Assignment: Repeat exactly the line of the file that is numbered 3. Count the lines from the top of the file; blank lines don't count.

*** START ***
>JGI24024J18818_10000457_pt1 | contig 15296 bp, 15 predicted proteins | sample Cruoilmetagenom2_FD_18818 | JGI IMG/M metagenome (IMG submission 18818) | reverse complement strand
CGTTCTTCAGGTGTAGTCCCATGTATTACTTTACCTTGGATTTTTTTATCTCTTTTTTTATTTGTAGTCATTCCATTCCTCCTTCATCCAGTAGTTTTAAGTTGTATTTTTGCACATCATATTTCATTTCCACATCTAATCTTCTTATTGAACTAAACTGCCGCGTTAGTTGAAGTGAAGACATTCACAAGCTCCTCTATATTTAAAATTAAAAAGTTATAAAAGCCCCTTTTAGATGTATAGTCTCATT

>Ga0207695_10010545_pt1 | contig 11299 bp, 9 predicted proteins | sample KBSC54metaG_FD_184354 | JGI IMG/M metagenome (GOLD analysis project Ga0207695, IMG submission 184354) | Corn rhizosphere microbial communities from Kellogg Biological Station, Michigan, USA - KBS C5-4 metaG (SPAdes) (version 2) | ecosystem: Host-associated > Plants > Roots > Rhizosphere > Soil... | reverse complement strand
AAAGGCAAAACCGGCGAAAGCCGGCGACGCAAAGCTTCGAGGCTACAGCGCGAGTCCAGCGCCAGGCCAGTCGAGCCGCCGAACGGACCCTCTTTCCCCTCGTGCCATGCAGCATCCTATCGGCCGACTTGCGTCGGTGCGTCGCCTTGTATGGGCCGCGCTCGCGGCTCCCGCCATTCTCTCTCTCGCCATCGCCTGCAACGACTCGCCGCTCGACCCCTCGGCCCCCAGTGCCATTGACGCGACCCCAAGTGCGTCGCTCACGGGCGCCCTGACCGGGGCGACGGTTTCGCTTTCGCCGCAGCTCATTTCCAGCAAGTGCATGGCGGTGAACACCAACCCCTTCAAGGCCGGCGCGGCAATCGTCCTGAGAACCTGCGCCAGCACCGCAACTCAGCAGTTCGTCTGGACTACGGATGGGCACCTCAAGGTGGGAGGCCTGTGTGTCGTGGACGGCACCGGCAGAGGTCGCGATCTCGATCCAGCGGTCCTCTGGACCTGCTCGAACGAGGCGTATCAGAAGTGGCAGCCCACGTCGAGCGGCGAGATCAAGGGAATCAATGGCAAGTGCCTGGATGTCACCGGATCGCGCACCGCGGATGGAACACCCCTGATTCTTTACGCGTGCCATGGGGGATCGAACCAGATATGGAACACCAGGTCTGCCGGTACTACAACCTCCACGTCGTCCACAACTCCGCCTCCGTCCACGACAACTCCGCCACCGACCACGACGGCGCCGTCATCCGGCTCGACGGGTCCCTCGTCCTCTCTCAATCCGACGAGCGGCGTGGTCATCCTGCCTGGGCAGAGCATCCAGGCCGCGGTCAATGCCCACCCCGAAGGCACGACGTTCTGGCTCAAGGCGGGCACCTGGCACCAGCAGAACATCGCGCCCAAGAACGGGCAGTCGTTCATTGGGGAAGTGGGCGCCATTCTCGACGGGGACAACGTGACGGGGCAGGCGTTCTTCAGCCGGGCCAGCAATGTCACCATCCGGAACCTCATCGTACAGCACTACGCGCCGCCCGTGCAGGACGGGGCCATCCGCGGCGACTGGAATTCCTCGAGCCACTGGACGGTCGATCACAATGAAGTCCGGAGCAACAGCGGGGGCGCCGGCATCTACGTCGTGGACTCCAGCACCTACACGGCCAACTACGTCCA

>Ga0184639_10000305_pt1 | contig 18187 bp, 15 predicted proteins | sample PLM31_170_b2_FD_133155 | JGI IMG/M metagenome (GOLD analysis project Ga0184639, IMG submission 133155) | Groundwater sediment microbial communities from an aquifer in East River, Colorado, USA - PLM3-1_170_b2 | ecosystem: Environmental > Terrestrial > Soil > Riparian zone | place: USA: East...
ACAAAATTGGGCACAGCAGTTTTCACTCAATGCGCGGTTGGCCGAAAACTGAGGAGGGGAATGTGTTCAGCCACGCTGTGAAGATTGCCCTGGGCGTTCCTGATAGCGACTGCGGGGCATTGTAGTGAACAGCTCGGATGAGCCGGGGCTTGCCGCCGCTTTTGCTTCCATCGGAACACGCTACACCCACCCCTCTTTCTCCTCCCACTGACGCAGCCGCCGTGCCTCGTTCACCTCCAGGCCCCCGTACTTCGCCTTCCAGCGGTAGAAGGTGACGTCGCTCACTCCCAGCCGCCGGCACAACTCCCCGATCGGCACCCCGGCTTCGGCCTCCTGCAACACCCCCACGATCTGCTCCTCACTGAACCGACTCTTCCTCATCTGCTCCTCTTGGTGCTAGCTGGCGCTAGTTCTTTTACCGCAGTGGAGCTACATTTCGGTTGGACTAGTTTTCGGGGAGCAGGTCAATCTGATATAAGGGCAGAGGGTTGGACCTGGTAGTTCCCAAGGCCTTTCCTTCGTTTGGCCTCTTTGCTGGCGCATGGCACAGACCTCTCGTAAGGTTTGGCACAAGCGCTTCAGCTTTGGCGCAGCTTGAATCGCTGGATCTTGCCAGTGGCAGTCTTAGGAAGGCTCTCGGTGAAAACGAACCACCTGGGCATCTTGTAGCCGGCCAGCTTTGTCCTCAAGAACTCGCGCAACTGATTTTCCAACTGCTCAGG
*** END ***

>Ga0207695_10010545_pt1 | contig 11299 bp, 9 predicted proteins | sample KBSC54metaG_FD_184354 | JGI IMG/M metagenome (GOLD analysis project Ga0207695, IMG submission 184354) | Corn rhizosphere microbial communities from Kellogg Biological Station, Michigan, USA - KBS C5-4 metaG (SPAdes) (version 2) | ecosystem: Host-associated > Plants > Roots > Rhizosphere > Soil... | reverse complement strand